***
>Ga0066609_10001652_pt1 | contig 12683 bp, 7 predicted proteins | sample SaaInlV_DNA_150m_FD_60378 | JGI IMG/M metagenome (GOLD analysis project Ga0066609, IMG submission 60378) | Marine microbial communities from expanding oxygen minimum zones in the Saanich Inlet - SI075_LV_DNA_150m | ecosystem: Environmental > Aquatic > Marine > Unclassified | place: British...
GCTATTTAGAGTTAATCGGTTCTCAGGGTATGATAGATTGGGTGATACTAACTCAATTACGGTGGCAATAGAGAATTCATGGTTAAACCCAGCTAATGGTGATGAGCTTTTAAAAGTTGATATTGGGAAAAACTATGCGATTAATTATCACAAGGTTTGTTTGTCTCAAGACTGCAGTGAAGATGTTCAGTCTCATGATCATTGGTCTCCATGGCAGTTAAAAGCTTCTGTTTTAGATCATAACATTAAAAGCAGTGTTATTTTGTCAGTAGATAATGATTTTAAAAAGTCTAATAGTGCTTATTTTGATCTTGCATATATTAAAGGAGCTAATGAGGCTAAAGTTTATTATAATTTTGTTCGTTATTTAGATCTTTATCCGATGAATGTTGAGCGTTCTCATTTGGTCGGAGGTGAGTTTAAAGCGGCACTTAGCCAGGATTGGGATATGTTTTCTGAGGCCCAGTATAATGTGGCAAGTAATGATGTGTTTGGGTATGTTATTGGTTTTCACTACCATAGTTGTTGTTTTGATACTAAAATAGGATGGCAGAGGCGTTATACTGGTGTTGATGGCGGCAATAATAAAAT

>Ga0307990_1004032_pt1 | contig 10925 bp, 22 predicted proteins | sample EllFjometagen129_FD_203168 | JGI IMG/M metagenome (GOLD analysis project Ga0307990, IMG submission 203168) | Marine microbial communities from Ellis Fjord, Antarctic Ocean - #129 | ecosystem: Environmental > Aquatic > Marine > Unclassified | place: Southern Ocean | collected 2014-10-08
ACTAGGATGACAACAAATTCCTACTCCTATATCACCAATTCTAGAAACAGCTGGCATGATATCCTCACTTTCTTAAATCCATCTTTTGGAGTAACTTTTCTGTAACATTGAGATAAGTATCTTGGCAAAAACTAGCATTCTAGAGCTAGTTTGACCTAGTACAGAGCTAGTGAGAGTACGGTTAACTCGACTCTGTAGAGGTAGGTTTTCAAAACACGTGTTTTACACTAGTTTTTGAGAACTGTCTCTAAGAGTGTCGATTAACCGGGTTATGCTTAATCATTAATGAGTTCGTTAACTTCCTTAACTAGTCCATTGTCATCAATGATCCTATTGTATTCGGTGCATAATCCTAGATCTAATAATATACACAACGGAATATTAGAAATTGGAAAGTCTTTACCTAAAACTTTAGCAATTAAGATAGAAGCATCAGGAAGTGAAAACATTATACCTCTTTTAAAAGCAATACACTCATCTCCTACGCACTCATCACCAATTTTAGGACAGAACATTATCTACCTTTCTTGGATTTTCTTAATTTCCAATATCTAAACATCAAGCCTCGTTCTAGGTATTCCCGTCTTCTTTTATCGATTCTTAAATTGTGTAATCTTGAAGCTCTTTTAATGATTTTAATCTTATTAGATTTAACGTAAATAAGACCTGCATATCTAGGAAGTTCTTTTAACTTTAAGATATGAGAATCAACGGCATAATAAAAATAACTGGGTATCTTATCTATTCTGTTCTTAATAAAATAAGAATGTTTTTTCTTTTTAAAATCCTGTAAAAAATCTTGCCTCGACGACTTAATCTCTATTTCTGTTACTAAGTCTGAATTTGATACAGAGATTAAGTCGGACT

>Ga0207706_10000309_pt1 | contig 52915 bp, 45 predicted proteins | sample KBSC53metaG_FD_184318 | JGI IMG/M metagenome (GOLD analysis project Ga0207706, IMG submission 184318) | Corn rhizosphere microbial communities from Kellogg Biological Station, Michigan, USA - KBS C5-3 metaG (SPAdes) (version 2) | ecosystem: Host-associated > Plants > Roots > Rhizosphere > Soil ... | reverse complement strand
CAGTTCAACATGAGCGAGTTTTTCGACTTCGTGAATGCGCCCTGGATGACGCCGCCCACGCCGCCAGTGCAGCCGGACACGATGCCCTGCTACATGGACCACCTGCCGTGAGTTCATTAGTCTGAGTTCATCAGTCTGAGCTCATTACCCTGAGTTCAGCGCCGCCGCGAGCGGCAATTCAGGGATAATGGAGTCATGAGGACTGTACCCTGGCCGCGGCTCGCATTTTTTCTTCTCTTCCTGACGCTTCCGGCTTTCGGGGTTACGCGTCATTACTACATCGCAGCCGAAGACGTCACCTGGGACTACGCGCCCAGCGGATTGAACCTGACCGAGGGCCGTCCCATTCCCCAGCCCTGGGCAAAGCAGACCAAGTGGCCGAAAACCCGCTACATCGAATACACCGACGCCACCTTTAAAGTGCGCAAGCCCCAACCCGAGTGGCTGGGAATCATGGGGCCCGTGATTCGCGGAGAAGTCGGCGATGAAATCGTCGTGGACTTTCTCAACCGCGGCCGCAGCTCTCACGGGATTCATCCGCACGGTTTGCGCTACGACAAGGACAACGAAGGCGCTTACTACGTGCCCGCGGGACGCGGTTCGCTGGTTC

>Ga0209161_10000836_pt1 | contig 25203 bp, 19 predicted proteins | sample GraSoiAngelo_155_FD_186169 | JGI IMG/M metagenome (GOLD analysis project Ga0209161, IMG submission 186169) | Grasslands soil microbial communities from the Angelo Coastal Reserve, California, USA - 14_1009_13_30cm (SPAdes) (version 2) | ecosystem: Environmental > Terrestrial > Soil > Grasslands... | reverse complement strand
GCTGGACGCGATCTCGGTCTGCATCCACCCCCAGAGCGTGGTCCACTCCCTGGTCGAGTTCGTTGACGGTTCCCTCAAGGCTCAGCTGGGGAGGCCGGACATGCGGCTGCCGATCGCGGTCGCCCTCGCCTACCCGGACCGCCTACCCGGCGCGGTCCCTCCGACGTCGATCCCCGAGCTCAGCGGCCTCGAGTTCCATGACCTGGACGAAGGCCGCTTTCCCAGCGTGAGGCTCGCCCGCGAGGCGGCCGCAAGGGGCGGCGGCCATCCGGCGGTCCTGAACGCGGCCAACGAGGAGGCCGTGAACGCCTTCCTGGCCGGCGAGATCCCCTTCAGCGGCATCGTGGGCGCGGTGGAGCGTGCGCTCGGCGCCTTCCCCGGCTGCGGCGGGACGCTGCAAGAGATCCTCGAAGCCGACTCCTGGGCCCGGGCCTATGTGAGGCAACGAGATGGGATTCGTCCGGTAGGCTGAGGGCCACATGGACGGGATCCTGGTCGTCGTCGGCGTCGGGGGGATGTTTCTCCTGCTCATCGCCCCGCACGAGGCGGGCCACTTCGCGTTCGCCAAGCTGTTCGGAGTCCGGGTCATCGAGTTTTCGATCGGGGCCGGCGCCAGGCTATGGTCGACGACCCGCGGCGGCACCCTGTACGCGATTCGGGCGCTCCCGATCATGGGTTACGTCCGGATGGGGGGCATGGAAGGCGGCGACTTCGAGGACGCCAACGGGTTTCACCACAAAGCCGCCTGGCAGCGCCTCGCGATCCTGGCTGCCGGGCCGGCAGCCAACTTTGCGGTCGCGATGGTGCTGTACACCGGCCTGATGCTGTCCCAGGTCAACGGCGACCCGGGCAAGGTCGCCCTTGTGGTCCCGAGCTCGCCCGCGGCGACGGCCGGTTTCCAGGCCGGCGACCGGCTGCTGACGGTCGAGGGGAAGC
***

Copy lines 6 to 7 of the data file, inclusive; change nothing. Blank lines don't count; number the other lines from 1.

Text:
CAGTTCAACATGAGCGAGTTTTTCGACTTCGTGAATGCGCCCTGGATGACGCCGCCCACGCCGCCAGTGCAGCCGGACACGATGCCCTGCTACATGGACCACCTGCCGTGAGTTCATTAGTCTGAGTTCATCAGTCTGAGCTCATTACCCTGAGTTCAGCGCCGCCGCGAGCGGCAATTCAGGGATAATGGAGTCATGAGGACTGTACCCTGGCCGCGGCTCGCATTTTTTCTTCTCTTCCTGACGCTTCCGGCTTTCGGGGTTACGCGTCATTACTACATCGCAGCCGAAGACGTCACCTGGGACTACGCGCCCAGCGGATTGAACCTGACCGAGGGCCGTCCCATTCCCCAGCCCTGGGCAAAGCAGACCAAGTGGCCGAAAACCCGCTACATCGAATACACCGACGCCACCTTTAAAGTGCGCAAGCCCCAACCCGAGTGGCTGGGAATCATGGGGCCCGTGATTCGCGGAGAAGTCGGCGATGAAATCGTCGTGGACTTTCTCAACCGCGGCCGCAGCTCTCACGGGATTCATCCGCACGGTTTGCGCTACGACAAGGACAACGAAGGCGCTTACTACGTGCCCGCGGGACGCGGTTCGCTGGTTC

>Ga0209161_10000836_pt1 | contig 25203 bp, 19 predicted proteins | sample GraSoiAngelo_155_FD_186169 | JGI IMG/M metagenome (GOLD analysis project Ga0209161, IMG submission 186169) | Grasslands soil microbial communities from the Angelo Coastal Reserve, California, USA - 14_1009_13_30cm (SPAdes) (version 2) | ecosystem: Environmental > Terrestrial > Soil > Grasslands... | reverse complement strand